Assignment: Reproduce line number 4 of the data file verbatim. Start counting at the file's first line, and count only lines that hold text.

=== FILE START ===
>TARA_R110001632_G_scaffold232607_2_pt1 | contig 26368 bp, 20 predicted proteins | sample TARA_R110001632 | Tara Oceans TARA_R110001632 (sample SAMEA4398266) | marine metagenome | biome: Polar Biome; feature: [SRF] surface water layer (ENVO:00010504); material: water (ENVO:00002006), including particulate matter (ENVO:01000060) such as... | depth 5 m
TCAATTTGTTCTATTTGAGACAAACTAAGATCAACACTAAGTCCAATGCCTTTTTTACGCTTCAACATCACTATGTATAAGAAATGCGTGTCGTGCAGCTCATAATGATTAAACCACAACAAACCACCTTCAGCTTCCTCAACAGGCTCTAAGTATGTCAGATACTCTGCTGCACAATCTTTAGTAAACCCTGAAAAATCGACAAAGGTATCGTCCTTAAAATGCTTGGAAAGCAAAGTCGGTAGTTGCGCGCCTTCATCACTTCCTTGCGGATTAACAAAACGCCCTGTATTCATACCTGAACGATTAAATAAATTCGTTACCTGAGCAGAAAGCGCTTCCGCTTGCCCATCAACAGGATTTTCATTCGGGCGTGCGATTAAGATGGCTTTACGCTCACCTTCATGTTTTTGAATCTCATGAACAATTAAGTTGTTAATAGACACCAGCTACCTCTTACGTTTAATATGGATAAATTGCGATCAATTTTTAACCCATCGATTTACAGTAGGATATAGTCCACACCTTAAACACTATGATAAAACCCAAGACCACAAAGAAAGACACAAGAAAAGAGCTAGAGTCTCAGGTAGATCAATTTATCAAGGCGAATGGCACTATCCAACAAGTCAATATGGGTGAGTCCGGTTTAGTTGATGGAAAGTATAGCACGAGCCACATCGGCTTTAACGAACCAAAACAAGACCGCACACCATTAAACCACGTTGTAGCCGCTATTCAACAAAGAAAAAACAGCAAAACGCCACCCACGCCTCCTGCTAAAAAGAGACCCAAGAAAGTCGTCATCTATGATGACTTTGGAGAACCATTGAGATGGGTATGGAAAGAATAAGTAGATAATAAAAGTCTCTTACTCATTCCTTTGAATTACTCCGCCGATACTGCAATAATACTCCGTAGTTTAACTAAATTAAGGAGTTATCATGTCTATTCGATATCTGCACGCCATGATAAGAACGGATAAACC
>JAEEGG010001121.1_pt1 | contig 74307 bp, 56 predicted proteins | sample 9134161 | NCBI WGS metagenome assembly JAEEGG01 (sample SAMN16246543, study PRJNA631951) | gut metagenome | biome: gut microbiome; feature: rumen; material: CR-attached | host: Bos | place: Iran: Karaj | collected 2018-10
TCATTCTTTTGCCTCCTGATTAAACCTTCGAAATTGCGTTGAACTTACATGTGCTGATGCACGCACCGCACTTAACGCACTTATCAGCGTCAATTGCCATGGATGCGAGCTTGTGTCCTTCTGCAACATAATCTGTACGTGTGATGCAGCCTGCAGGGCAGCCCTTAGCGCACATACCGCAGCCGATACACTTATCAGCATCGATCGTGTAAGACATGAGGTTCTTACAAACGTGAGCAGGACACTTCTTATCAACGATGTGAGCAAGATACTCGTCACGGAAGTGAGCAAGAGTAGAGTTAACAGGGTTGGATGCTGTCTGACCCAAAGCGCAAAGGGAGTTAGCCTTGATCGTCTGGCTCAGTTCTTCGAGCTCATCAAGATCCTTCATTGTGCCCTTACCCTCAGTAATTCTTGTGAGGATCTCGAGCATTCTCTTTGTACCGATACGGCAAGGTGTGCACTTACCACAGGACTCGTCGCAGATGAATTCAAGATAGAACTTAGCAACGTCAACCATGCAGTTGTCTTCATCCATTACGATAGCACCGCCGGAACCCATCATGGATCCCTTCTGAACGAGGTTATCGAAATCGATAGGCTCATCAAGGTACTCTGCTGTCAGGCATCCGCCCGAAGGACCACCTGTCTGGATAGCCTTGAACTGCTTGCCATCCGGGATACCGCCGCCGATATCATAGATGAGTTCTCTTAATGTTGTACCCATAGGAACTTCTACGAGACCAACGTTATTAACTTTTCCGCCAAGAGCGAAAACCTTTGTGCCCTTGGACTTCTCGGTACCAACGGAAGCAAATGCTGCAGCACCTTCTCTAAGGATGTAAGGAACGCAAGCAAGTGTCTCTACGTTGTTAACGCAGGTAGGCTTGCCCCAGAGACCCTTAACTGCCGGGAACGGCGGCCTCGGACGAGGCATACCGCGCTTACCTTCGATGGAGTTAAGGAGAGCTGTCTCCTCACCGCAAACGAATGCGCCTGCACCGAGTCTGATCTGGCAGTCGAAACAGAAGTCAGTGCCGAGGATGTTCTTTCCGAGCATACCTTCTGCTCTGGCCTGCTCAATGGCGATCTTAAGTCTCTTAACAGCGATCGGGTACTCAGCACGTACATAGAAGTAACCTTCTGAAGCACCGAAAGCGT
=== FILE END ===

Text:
TCATTCTTTTGCCTCCTGATTAAACCTTCGAAATTGCGTTGAACTTACATGTGCTGATGCACGCACCGCACTTAACGCACTTATCAGCGTCAATTGCCATGGATGCGAGCTTGTGTCCTTCTGCAACATAATCTGTACGTGTGATGCAGCCTGCAGGGCAGCCCTTAGCGCACATACCGCAGCCGATACACTTATCAGCATCGATCGTGTAAGACATGAGGTTCTTACAAACGTGAGCAGGACACTTCTTATCAACGATGTGAGCAAGATACTCGTCACGGAAGTGAGCAAGAGTAGAGTTAACAGGGTTGGATGCTGTCTGACCCAAAGCGCAAAGGGAGTTAGCCTTGATCGTCTGGCTCAGTTCTTCGAGCTCATCAAGATCCTTCATTGTGCCCTTACCCTCAGTAATTCTTGTGAGGATCTCGAGCATTCTCTTTGTACCGATACGGCAAGGTGTGCACTTACCACAGGACTCGTCGCAGATGAATTCAAGATAGAACTTAGCAACGTCAACCATGCAGTTGTCTTCATCCATTACGATAGCACCGCCGGAACCCATCATGGATCCCTTCTGAACGAGGTTATCGAAATCGATAGGCTCATCAAGGTACTCTGCTGTCAGGCATCCGCCCGAAGGACCACCTGTCTGGATAGCCTTGAACTGCTTGCCATCCGGGATACCGCCGCCGATATCATAGATGAGTTCTCTTAATGTTGTACCCATAGGAACTTCTACGAGACCAACGTTATTAACTTTTCCGCCAAGAGCGAAAACCTTTGTGCCCTTGGACTTCTCGGTACCAACGGAAGCAAATGCTGCAGCACCTTCTCTAAGGATGTAAGGAACGCAAGCAAGTGTCTCTACGTTGTTAACGCAGGTAGGCTTGCCCCAGAGACCCTTAACTGCCGGGAACGGCGGCCTCGGACGAGGCATACCGCGCTTACCTTCGATGGAGTTAAGGAGAGCTGTCTCCTCACCGCAAACGAATGCGCCTGCACCGAGTCTGATCTGGCAGTCGAAACAGAAGTCAGTGCCGAGGATGTTCTTTCCGAGCATACCTTCTGCTCTGGCCTGCTCAATGGCGATCTTAAGTCTCTTAACAGCGATCGGGTACTCAGCACGTACATAGAAGTAACCTTCTGAAGCACCGAAAGCGT